A washed up singer is given a couple days to compose a chart-topping hit for an aspiring teen sensation. Though he's never written a decent lyric in his life, he sparks with an offbeat younger woman with a flair for words.
Henry Roth is a man afraid of commitment up until he meets the beautiful Lucy. They hit it off and Henry think he's finally found the girl of his dreams, until he discovers she has short-term memory loss and forgets him the very next day.
Cheery Alex Fletcher lives comfortably in Manhattan off the residuals from his 80's pop success and reprising his hits at school reunions, theme parks, and state fairs. But those gigs are declining, so he jumps at the chance to write a song and record it with reigning teen idol Cora Corman. Trouble is, he's good at melodies but needs a lyricist and has less than a week to finish. Enter Sophie Fisher, subbing for a friend who waters Alex's plants; she's a pretty good poet, quick witted, and could do it, if she'd agree. But there's some sort of shadow over her head that Alex may not be able to charm his way past. And what if they do get a song written, what then? Written by
Hugh Grant learned to play piano for the film, and both he and Drew Barrymore learned to sing. However, while you can watch Hugh play on screen, the audio you hear of the piano performance is actually vocal coach Michael Rafter. See more »
During the scene at the City Bakery, both cups change positions many times (Just look at the logos on them) and so do the positions of the characters' hands. See more »
It doesn't have to be perfect. Just spit it out. They're just lyrics.
Lyrics are important. They're just not as important as melody.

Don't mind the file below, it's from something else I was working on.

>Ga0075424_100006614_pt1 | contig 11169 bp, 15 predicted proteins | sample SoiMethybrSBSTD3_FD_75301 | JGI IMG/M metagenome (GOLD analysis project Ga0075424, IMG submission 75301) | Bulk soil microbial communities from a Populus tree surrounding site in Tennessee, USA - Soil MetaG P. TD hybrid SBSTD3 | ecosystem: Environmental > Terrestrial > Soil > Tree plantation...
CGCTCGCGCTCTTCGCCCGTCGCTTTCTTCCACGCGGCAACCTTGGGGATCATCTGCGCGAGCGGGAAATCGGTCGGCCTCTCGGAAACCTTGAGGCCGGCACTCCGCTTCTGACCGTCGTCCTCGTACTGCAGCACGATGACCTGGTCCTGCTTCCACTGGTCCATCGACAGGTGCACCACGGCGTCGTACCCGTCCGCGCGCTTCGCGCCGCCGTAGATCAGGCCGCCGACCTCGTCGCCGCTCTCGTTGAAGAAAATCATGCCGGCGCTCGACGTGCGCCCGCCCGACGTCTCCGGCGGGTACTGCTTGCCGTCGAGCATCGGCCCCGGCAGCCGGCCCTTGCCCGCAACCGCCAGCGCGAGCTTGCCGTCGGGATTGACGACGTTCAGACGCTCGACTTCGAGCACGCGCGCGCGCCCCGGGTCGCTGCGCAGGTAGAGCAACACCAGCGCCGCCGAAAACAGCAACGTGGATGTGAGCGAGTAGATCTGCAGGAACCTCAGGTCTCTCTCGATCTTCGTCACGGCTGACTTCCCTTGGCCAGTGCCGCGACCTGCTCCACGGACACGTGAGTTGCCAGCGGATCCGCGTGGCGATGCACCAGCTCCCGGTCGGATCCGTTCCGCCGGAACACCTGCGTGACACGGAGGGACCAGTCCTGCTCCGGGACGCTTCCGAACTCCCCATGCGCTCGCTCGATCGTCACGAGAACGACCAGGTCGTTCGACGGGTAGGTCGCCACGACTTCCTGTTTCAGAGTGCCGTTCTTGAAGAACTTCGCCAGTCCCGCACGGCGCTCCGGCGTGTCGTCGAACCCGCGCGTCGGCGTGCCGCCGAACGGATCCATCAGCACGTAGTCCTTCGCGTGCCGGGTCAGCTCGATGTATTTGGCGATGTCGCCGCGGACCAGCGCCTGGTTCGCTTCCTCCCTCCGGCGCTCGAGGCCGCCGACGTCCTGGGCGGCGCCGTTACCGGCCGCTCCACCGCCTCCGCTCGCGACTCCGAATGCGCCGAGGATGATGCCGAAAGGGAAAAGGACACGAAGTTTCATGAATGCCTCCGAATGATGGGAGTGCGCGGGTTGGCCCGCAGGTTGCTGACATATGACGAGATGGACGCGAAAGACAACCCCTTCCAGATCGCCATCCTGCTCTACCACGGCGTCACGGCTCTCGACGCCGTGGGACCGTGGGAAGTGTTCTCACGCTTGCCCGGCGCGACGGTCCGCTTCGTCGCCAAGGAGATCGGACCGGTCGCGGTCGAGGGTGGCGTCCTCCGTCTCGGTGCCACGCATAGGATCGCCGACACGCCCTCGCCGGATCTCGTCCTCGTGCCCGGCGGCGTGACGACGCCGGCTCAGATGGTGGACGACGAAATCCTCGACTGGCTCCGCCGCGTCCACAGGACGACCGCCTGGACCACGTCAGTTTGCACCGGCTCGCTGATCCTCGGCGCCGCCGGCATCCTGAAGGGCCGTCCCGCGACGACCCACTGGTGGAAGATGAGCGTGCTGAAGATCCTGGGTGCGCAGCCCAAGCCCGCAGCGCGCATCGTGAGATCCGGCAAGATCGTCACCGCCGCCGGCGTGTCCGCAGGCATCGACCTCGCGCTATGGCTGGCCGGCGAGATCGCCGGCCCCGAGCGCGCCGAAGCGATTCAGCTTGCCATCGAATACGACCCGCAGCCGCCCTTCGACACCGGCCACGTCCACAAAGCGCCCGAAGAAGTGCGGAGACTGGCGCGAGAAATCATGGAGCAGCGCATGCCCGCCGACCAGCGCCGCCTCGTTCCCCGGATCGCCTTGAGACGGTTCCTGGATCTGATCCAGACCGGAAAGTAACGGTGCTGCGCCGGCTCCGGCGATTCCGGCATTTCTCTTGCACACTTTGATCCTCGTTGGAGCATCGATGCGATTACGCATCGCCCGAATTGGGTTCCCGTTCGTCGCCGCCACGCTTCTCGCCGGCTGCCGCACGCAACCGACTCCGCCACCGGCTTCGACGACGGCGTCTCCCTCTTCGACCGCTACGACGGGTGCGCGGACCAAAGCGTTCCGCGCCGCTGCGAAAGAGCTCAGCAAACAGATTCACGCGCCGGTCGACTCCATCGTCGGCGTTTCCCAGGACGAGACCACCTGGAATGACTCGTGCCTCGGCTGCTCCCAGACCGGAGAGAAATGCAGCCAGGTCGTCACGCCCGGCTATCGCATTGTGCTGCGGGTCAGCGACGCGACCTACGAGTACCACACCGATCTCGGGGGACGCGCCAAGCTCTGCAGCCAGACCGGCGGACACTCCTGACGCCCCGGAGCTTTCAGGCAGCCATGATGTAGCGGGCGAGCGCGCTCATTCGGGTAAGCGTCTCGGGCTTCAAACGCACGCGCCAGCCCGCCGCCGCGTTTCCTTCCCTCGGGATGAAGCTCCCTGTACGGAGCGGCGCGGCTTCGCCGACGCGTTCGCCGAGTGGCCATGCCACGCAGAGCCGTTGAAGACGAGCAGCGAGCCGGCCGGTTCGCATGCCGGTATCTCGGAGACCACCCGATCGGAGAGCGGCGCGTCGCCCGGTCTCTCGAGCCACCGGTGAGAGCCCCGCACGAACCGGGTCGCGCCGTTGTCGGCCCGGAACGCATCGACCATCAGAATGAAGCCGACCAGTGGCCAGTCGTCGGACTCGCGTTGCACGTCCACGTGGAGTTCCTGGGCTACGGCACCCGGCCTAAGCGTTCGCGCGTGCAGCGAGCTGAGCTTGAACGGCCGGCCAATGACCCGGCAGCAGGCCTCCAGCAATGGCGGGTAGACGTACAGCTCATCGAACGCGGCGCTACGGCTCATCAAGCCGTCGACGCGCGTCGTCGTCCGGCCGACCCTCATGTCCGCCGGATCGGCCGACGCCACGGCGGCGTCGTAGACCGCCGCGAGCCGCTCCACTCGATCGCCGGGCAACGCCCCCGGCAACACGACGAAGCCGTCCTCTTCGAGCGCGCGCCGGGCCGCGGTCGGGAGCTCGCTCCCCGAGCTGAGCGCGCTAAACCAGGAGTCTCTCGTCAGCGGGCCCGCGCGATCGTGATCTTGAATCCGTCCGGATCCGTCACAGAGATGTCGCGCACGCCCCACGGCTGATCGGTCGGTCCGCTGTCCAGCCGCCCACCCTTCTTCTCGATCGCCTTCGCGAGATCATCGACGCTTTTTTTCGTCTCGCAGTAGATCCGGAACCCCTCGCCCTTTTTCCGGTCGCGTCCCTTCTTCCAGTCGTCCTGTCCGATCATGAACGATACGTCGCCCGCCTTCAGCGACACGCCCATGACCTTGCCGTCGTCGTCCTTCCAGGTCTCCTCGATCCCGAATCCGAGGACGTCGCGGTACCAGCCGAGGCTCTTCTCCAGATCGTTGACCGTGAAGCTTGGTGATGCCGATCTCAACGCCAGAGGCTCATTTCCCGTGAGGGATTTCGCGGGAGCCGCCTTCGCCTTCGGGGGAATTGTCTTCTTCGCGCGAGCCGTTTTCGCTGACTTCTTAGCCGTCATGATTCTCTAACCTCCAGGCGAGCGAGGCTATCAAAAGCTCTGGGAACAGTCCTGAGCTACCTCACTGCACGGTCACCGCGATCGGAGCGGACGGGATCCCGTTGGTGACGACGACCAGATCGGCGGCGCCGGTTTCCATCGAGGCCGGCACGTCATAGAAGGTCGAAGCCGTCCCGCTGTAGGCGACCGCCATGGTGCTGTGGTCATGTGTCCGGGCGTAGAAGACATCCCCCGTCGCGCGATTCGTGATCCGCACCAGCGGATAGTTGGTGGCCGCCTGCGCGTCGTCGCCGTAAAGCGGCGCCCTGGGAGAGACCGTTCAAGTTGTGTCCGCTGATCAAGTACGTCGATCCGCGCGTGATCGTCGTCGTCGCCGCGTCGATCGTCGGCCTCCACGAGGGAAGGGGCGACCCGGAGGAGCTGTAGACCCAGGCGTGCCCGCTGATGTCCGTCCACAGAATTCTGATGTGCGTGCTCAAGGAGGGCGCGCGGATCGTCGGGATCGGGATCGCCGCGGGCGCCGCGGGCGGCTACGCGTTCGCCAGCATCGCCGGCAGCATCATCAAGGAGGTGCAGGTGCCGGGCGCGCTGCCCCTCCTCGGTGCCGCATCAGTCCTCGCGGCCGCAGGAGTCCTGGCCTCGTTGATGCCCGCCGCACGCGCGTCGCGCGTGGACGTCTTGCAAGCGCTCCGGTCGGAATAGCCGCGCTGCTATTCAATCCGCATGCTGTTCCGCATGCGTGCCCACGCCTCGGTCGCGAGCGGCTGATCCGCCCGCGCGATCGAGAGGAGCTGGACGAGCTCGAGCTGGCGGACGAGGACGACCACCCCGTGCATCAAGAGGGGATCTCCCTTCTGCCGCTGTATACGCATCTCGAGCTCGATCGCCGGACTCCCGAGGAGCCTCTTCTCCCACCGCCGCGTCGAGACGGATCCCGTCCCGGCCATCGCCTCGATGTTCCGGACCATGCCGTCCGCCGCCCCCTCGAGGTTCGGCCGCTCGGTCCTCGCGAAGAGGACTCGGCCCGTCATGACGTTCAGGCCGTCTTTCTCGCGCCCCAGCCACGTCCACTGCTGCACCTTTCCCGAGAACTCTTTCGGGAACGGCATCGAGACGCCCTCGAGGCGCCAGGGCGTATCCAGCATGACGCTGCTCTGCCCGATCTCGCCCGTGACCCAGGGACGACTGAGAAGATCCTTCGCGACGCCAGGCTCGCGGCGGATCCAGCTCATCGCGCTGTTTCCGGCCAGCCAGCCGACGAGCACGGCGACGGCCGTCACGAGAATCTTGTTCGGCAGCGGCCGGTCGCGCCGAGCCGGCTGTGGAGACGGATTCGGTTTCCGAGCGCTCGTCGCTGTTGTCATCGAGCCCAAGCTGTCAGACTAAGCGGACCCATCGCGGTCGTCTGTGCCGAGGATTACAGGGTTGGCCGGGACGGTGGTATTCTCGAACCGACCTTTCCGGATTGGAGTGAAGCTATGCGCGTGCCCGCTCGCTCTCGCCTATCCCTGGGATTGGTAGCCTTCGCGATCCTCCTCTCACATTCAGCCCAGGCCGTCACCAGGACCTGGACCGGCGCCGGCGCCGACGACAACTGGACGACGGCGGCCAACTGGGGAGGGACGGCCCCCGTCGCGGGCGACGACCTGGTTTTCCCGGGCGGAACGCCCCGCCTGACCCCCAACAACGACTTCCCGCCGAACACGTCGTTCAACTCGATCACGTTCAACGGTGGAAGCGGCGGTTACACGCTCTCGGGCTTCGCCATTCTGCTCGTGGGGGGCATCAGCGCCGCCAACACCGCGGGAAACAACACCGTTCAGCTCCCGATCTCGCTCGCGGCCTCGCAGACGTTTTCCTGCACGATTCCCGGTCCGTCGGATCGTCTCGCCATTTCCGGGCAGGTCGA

I really don't think you get it.
Oh. You look angry. Click your pen.
A melody is like seeing someone for the first time. The physical attraction. Sex.
I so get that.
But then, as you get to know the person, that's the lyrics. Their story. Who they are underneath. It's the combination of the two that makes it magical.
See more »
During the end credits the video of 'Pop Goes My Heart' is played with pop-ups similar to VH1's 'Pop-up Video' See more »
It seems odd for me to give such a high rating for romantic comedy as I always find them frothy and lightweight. Yet I found this wonderfully pleasurable. Hugh grant may have been in his usual role of self depreciating charming English Gent who is living on his past pop star glory but the dialogue and one liners gave his role substance. He more than gave justice to them by his superb timing. Drew Barrimore also fell into the part as a woman who comes to feed the plants and ends up feeding ideas to him for a song in which he cant complete. The acting was spot on, the one liners witty but I think it was the music added joy to the film. As he said in the film don't quote me on this but something like " there is nothing like a good song for lifting your spirits in a second." I left this film feeling happy not only for the characters but in myself.!
83 of 97 people found this review helpful.
Was this review helpful to you?